“No, no, no,” I said, “I can’t”
ride upon that elephant.
The creature lowered to one knee,
leg bent to make a step for me,
and seconds later, I was in air.
Was it courage or a dare?
Each leg gripped on a massive shoulder,
balanced on that giant boulder
of a back, somewhat nonplussed
as his handler swore and cussed
to not take down that massive tree
so long as he was bearing me!
Whereupon, once told “You can’t,”
this timber-working elephant
turned to descend the river bank.
I gave the rope a mighty yank.
(That was all I had to hold
as this leviathan grew bold,
intent on giving me a bath.)
His trainer ran to bar his path
and none to soon, in my opinion,
relieved this mammoth of his minion.
Soon after we had said adieu,
I faced adventures that were new.
It’s hard to see what I had there
around my neck, beneath my hair.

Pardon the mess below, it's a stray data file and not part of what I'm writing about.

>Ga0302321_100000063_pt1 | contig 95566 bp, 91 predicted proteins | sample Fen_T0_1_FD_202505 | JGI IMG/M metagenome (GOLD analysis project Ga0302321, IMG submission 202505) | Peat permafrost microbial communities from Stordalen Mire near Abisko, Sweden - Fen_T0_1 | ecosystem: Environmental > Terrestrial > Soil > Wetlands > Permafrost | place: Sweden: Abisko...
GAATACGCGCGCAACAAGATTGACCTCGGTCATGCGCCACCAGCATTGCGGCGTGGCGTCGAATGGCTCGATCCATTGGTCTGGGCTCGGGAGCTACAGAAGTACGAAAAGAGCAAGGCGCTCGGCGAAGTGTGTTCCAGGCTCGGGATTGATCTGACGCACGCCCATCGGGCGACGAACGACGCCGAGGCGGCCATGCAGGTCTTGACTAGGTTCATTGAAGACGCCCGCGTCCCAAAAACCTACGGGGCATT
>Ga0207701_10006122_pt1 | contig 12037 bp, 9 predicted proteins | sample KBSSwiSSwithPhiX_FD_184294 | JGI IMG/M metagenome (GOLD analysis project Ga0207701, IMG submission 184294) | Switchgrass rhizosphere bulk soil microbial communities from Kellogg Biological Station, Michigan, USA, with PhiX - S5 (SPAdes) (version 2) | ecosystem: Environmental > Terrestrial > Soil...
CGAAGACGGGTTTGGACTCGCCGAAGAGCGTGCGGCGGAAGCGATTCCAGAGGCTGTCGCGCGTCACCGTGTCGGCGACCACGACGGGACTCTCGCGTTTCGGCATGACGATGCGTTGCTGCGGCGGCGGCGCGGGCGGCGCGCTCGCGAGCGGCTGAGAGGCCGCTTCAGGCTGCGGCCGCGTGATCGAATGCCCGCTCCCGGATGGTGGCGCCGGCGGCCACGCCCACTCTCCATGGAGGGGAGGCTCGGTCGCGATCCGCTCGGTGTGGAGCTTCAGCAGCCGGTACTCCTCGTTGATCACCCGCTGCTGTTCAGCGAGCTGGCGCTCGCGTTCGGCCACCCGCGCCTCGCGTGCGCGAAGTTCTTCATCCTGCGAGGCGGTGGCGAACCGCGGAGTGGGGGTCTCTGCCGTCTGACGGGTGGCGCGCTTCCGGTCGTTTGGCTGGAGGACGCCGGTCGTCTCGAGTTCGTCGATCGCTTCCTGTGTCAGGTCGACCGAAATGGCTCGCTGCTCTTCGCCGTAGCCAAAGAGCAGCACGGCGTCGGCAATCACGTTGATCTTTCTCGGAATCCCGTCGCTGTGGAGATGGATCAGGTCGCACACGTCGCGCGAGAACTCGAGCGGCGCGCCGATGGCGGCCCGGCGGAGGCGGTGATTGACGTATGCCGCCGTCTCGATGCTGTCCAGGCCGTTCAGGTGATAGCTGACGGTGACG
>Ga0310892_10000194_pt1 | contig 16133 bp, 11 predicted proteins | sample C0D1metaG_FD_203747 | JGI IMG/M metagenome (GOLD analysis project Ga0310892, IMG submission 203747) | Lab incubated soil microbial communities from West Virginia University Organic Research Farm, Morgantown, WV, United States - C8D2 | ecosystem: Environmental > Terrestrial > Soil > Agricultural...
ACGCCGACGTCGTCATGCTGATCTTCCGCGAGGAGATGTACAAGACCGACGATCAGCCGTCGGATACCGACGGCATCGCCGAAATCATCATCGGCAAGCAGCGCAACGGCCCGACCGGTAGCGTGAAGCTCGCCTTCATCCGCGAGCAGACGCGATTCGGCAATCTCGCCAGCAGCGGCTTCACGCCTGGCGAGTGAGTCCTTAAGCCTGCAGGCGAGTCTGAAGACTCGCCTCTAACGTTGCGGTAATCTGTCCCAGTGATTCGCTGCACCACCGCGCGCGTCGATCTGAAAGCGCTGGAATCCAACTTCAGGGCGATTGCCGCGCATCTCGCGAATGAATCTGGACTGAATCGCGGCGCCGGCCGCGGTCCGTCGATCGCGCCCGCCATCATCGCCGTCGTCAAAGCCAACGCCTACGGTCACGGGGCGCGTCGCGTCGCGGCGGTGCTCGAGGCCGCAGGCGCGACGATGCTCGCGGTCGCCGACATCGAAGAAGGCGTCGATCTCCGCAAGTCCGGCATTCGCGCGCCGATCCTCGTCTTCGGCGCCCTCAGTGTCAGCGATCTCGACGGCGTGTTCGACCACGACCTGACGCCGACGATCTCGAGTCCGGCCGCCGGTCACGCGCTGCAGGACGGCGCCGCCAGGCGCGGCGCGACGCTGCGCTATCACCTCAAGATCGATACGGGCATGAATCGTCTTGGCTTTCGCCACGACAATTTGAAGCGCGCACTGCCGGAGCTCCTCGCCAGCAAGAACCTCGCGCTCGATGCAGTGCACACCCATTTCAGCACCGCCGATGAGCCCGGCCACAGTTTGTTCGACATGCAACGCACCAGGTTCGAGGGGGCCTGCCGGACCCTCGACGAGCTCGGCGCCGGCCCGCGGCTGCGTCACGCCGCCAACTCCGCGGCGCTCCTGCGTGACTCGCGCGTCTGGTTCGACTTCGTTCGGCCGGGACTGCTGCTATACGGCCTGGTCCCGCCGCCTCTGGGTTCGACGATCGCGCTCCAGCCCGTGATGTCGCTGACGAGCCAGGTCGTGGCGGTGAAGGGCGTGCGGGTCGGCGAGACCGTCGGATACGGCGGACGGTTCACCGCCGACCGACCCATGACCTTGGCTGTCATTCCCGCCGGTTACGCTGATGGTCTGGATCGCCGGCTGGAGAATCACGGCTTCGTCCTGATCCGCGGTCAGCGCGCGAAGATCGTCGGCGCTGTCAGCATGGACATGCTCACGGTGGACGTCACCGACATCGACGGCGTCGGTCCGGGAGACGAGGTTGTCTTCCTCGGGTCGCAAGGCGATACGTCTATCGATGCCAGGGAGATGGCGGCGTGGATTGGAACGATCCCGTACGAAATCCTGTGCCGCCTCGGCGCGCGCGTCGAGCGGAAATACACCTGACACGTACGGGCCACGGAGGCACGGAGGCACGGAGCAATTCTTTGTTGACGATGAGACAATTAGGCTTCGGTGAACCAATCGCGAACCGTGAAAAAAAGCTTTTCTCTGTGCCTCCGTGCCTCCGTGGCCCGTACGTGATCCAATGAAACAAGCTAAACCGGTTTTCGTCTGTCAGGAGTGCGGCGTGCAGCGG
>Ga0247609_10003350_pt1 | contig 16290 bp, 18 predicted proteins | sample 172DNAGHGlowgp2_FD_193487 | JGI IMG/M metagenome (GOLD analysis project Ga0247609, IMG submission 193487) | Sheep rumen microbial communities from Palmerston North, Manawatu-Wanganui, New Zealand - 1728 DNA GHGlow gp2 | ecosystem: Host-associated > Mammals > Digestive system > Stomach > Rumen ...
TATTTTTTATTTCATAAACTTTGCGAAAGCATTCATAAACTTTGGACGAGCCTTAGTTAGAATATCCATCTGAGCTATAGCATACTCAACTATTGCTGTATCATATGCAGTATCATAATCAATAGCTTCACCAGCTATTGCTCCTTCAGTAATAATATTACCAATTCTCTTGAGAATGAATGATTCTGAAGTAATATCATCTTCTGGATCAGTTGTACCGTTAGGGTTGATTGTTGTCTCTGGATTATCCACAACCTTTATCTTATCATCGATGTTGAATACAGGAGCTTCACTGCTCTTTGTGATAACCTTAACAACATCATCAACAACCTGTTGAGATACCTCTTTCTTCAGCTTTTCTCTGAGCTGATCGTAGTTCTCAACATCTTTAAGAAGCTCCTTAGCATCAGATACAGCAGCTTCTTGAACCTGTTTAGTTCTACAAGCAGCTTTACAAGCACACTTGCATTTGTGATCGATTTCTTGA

That snake wrapped loosely around me
hung writhing down below my knee.
I blew the pungi, hoping harm
would be abated by its charm.
What possessed me, I don’t know,
to agree to this viper show.
I wasn’t squeezed, I wasn’t bitten.
The snake was docile as a kitten.
I was a foolish girl back then.
What wild adventures way back when.
I’m pretty sure this is a python around my neck. I don’t think I would have been foolish enough to drape myself in a cobra, still, his owner had a pungi, which is what snake charmers use, usually to “charm” vipers or cobras. (Actually, it is the motion of the instrument, not its sound that weaves the spell.) I had on a top that was perfect camouflage for the reptile. Both of these photos were taken in Sri Lanka in 1973.